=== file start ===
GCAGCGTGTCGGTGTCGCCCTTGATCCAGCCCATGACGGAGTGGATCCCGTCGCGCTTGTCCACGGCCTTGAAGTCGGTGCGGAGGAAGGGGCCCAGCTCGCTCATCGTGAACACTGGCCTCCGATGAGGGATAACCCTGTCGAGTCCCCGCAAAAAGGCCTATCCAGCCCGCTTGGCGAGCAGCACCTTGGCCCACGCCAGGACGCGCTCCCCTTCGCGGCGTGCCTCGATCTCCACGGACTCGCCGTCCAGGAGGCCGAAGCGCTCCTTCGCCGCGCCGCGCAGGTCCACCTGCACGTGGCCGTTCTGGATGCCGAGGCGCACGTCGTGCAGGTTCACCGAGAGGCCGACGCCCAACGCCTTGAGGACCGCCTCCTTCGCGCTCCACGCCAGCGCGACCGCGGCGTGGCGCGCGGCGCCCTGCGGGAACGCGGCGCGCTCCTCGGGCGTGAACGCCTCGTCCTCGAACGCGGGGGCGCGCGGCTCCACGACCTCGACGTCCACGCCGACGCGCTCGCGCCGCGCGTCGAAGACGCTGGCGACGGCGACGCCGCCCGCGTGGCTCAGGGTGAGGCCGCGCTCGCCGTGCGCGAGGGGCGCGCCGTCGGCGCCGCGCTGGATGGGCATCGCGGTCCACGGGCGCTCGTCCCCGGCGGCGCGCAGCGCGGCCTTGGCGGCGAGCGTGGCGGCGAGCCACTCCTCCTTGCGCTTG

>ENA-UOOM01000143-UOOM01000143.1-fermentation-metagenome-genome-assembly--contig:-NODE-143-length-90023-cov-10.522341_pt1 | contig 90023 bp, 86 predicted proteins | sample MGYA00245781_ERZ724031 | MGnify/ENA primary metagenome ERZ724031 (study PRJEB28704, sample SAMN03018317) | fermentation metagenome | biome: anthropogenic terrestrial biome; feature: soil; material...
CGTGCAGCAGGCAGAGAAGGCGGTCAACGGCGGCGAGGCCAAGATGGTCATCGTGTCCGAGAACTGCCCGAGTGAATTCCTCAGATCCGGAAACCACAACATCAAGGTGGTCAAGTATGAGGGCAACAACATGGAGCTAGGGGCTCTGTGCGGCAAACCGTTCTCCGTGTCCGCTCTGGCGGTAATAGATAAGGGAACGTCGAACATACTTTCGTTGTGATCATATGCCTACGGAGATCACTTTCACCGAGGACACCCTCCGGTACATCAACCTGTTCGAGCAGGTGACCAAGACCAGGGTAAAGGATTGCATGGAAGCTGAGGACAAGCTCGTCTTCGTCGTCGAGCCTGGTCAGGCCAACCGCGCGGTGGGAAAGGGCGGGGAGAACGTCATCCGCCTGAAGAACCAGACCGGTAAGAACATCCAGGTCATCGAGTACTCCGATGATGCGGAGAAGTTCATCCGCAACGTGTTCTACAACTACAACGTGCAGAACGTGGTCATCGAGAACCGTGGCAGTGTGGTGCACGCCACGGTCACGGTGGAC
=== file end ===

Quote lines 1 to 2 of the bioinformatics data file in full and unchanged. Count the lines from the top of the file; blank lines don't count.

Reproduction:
GCAGCGTGTCGGTGTCGCCCTTGATCCAGCCCATGACGGAGTGGATCCCGTCGCGCTTGTCCACGGCCTTGAAGTCGGTGCGGAGGAAGGGGCCCAGCTCGCTCATCGTGAACACTGGCCTCCGATGAGGGATAACCCTGTCGAGTCCCCGCAAAAAGGCCTATCCAGCCCGCTTGGCGAGCAGCACCTTGGCCCACGCCAGGACGCGCTCCCCTTCGCGGCGTGCCTCGATCTCCACGGACTCGCCGTCCAGGAGGCCGAAGCGCTCCTTCGCCGCGCCGCGCAGGTCCACCTGCACGTGGCCGTTCTGGATGCCGAGGCGCACGTCGTGCAGGTTCACCGAGAGGCCGACGCCCAACGCCTTGAGGACCGCCTCCTTCGCGCTCCACGCCAGCGCGACCGCGGCGTGGCGCGCGGCGCCCTGCGGGAACGCGGCGCGCTCCTCGGGCGTGAACGCCTCGTCCTCGAACGCGGGGGCGCGCGGCTCCACGACCTCGACGTCCACGCCGACGCGCTCGCGCCGCGCGTCGAAGACGCTGGCGACGGCGACGCCGCCCGCGTGGCTCAGGGTGAGGCCGCGCTCGCCGTGCGCGAGGGGCGCGCCGTCGGCGCCGCGCTGGATGGGCATCGCGGTCCACGGGCGCTCGTCCCCGGCGGCGCGCAGCGCGGCCTTGGCGGCGAGCGTGGCGGCGAGCCACTCCTCCTTGCGCTTG

>ENA-UOOM01000143-UOOM01000143.1-fermentation-metagenome-genome-assembly--contig:-NODE-143-length-90023-cov-10.522341_pt1 | contig 90023 bp, 86 predicted proteins | sample MGYA00245781_ERZ724031 | MGnify/ENA primary metagenome ERZ724031 (study PRJEB28704, sample SAMN03018317) | fermentation metagenome | biome: anthropogenic terrestrial biome; feature: soil; material...